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Things you need to know about monkeypox

Health emergencies affect millions of people around the world.
If we remember, the coronavirus disease 2019 (COVID-19) started as a health emergency of international concern before it became a global pandemic.
While there might be no end in sight in the COVID-19 pandemic, we are again challenged by another disease called “monkeypox” which was recently declared by the World Health Organization (WHO) as a public health emergency of international concern.
Monkeypox virus have already recorded cases in different countries such as the United States of America, European countries, and even in the Philippines.
During the radio program of the Philippine Information Agency (PIA)-Pangasinan, Dr. Rheuel Bobis, spokesperson of the Department of Health-Ilocos Center for Health Development (DOH-CHD1), said despite having low number of monkeypox cases in the country and zero infection in the Ilocos Region, the public should still be cautious to avoid the virus infection.
Bobis said the monkeypox virus is a viral disease that originally came from the tropical rainforest of Central and West Africa.
Its symptoms are fever, rash, and swollen lymph nodes.
He explained that the monkeypox virus can be transmitted through human contact.
“A healthy individual could get infected by the virus once unprotected contact with the wound, body fluids, and respiratory droplets of the positive patient occurred,” said Bobis, adding that the incubation period of the monkeypox virus is within 21 days.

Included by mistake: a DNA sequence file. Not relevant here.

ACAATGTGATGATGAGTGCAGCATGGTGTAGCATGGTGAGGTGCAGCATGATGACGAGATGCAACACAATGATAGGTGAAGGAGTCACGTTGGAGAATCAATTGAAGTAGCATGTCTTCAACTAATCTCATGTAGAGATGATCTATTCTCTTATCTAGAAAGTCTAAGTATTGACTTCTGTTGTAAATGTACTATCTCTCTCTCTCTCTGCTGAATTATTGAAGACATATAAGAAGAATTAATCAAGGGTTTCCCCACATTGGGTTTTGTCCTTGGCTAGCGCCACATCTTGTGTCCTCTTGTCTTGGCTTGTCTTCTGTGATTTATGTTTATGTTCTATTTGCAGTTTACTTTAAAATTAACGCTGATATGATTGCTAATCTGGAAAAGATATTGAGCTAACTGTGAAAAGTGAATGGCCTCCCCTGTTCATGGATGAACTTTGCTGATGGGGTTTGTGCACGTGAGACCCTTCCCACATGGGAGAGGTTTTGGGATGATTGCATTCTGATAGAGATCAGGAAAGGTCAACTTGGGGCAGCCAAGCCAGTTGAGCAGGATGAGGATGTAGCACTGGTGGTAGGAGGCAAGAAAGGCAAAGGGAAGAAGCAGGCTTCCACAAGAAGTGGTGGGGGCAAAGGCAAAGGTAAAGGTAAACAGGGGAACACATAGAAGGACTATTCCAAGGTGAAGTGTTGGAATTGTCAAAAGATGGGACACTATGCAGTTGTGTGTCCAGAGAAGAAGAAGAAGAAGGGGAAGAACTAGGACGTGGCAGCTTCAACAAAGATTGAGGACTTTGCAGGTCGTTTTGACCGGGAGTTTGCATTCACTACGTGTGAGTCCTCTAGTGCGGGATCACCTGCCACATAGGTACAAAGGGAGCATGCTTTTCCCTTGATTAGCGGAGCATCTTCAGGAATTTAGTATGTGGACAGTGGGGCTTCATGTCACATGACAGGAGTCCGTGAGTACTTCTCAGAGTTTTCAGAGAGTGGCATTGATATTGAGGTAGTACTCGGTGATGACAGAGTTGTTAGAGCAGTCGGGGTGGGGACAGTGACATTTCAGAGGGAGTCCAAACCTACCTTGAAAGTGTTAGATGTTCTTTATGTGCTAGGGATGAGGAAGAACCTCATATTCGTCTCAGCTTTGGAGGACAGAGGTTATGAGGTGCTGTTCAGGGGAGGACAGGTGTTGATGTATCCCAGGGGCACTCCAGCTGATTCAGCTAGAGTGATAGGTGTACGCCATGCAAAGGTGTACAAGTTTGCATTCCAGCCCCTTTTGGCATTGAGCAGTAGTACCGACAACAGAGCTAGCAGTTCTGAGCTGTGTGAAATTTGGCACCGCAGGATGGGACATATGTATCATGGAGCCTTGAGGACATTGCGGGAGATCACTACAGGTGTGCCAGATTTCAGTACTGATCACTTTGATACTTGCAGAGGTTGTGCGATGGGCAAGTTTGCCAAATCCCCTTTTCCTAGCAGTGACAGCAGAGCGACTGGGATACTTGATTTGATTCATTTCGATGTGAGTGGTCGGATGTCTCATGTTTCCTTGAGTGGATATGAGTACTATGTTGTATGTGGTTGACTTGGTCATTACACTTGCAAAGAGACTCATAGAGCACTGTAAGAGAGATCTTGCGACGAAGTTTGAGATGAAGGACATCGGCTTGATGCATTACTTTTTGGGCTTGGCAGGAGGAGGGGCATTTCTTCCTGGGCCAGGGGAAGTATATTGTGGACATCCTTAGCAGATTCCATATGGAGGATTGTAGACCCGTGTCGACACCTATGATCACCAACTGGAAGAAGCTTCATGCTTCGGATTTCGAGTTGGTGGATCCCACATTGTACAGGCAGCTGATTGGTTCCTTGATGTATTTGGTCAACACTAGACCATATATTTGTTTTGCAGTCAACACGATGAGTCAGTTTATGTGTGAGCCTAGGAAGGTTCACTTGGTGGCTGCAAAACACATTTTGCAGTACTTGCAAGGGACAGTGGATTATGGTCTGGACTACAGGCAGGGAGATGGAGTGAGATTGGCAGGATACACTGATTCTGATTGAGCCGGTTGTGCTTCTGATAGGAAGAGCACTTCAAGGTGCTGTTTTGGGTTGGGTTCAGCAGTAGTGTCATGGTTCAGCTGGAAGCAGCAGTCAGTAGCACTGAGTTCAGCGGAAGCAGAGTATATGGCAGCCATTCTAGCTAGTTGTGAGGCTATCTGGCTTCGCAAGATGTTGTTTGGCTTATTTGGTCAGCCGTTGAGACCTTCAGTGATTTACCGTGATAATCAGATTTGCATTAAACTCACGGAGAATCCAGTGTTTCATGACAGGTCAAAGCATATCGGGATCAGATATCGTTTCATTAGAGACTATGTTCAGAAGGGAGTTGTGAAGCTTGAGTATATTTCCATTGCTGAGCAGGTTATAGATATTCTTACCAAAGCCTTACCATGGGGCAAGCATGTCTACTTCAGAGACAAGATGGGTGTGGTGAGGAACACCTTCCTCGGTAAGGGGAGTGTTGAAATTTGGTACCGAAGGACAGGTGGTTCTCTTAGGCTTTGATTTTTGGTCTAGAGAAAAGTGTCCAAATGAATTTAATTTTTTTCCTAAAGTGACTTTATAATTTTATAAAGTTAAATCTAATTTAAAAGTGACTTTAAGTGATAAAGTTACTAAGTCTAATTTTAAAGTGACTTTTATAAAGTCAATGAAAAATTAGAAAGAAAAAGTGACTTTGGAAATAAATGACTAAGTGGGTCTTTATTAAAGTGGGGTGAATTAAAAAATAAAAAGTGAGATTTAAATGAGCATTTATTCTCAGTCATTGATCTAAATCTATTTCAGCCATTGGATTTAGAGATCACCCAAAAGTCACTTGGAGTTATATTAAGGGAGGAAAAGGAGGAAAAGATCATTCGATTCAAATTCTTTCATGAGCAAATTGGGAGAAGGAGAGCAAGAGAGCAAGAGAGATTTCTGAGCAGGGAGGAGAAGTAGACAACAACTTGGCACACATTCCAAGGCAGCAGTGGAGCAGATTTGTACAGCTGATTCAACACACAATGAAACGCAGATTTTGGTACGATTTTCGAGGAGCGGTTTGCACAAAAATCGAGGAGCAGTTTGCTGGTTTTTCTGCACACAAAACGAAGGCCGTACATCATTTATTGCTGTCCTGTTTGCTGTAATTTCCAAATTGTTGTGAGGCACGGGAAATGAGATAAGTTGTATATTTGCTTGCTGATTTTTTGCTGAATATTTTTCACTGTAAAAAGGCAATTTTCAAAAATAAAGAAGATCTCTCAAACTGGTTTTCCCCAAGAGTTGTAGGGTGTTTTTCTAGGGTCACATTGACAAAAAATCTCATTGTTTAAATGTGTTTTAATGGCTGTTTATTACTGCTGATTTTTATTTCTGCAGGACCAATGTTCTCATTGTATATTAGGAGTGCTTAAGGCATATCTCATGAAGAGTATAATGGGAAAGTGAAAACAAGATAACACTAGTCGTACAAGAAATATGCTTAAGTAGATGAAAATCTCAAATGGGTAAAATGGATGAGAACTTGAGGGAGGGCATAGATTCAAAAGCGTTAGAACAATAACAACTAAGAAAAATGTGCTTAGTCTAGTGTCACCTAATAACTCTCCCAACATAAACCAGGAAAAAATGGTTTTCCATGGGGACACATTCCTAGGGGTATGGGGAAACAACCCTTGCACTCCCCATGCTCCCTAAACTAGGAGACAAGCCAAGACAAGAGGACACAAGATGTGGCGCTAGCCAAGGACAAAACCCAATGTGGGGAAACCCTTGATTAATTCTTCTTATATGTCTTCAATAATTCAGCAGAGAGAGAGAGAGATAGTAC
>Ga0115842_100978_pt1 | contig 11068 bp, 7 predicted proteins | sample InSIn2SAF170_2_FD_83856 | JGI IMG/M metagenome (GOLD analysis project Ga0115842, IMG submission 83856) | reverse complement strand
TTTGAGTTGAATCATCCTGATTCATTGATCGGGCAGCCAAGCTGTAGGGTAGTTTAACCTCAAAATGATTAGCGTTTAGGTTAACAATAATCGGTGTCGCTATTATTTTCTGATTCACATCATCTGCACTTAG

Bobis clarified that monkeypox virus is not an airborne disease, however, according to research, just like any virus, the characteristics of the monkeypox virus can change over time.
Since there are no recommendatory first-aid solutions when it comes to monkeypox yet, the DOH advised the public that once an individual experiences symptoms they should immediately isolate themselves for 21 days and get checked by medical experts for confirmation if they are a monkeypox virus positive.
Right now, the Food and Drug Administration (FDA) doesn’t have any approved local vaccines regarding the monkeypox virus yet, but it is already available in other countries.
To date, the FDA and DOH are continuously coordinating with the monkeypox vaccine manufacturers to be able to get vaccines against the monkeypox virus once it is readily available.
According to the WHO, the monkeypox virus vaccine is not recommended to be administered to the mass population like COVID-19 vaccines.
Bobis said only those who are included in the special groups and vulnerable populations are allowed to get the jab, which include the pediatric population, the elderly, people with comorbidities, and pregnant women.
Even though there are no reported monkeypox-positive cases here in Region I yet, the DOH already prepared a Four-Door Strategy to prevent the spread of the virus.
The Four-Door Strategy included the placement of surveillance systems in airports and seaports, interaction with Region I hospitals, preparation of isolation facilities, and preparation of hospital kits for the isolation of the patients.
As the masses continue to be alert, Region I heightened its surveillance against the monkeypox virus and advised the public to follow the minimum public health standards dubbed as DOH’s BIDA Solution to prevent virus infection.
BIDA stands for B-est-fitting mask, I-solate when sick, D-ouble up protection with vaccines and boosters, and ensure good A-irflow.
DOH's BIDA Solution is a social and behavioral change campaign that can cut down the virus transmission by up to 96%.
Practicing the four key preventive behaviors will help keep Filipinos and their families safe against monkeypox virus and contribute in attaining to live in a new normal environment. (JCR/AMB/EMSA/JMRA, PIA Pangasinan)

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Elsha Marie Arguel


Region 1

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